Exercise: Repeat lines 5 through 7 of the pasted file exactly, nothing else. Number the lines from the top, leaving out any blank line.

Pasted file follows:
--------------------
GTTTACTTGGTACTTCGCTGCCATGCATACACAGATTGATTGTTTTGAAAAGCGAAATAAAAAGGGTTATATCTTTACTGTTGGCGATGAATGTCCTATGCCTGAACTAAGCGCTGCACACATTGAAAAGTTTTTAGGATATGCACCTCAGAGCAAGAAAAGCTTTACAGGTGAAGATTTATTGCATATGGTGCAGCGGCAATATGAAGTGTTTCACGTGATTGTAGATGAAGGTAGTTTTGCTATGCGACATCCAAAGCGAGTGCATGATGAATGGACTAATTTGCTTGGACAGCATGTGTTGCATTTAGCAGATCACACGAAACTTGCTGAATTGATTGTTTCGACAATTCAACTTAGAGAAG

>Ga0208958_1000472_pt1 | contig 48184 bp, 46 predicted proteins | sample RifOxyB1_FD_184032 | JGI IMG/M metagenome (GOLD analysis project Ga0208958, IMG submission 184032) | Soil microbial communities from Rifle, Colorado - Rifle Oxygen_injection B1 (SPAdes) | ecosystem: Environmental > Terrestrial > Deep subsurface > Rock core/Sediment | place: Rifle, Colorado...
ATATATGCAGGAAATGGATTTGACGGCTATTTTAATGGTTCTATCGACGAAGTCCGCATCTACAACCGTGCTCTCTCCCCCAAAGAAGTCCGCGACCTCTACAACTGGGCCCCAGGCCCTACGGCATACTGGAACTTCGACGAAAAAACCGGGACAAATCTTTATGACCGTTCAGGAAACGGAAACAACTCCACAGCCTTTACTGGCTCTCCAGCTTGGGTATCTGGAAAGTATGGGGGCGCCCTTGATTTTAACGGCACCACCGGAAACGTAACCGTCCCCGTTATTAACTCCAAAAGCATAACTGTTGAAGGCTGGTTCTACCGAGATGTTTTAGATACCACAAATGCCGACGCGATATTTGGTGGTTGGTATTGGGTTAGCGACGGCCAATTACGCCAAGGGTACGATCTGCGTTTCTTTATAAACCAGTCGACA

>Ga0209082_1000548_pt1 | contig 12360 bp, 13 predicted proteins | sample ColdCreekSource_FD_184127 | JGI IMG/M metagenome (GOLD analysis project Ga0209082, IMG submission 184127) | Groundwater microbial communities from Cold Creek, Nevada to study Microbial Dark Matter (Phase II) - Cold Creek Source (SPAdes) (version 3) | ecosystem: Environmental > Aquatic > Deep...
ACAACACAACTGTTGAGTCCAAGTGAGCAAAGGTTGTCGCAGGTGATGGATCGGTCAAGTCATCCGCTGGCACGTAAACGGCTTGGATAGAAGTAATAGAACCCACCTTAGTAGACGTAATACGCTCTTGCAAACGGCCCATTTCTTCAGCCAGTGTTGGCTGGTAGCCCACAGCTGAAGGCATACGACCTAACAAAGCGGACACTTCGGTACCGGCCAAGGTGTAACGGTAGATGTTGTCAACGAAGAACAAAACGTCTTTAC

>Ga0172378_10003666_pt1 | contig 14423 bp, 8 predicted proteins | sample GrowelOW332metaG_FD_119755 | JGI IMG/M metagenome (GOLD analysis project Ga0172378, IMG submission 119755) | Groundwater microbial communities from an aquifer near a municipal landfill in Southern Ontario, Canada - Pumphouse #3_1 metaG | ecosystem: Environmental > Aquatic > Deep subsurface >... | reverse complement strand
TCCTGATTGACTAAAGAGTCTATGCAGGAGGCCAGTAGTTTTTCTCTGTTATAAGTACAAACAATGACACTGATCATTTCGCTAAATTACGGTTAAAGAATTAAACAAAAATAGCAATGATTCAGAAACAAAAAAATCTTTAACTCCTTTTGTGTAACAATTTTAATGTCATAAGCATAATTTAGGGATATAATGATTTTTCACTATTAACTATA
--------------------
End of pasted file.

ACAACACAACTGTTGAGTCCAAGTGAGCAAAGGTTGTCGCAGGTGATGGATCGGTCAAGTCATCCGCTGGCACGTAAACGGCTTGGATAGAAGTAATAGAACCCACCTTAGTAGACGTAATACGCTCTTGCAAACGGCCCATTTCTTCAGCCAGTGTTGGCTGGTAGCCCACAGCTGAAGGCATACGACCTAACAAAGCGGACACTTCGGTACCGGCCAAGGTGTAACGGTAGATGTTGTCAACGAAGAACAAAACGTCTTTAC

>Ga0172378_10003666_pt1 | contig 14423 bp, 8 predicted proteins | sample GrowelOW332metaG_FD_119755 | JGI IMG/M metagenome (GOLD analysis project Ga0172378, IMG submission 119755) | Groundwater microbial communities from an aquifer near a municipal landfill in Southern Ontario, Canada - Pumphouse #3_1 metaG | ecosystem: Environmental > Aquatic > Deep subsurface >... | reverse complement strand
TCCTGATTGACTAAAGAGTCTATGCAGGAGGCCAGTAGTTTTTCTCTGTTATAAGTACAAACAATGACACTGATCATTTCGCTAAATTACGGTTAAAGAATTAAACAAAAATAGCAATGATTCAGAAACAAAAAAATCTTTAACTCCTTTTGTGTAACAATTTTAATGTCATAAGCATAATTTAGGGATATAATGATTTTTCACTATTAACTATA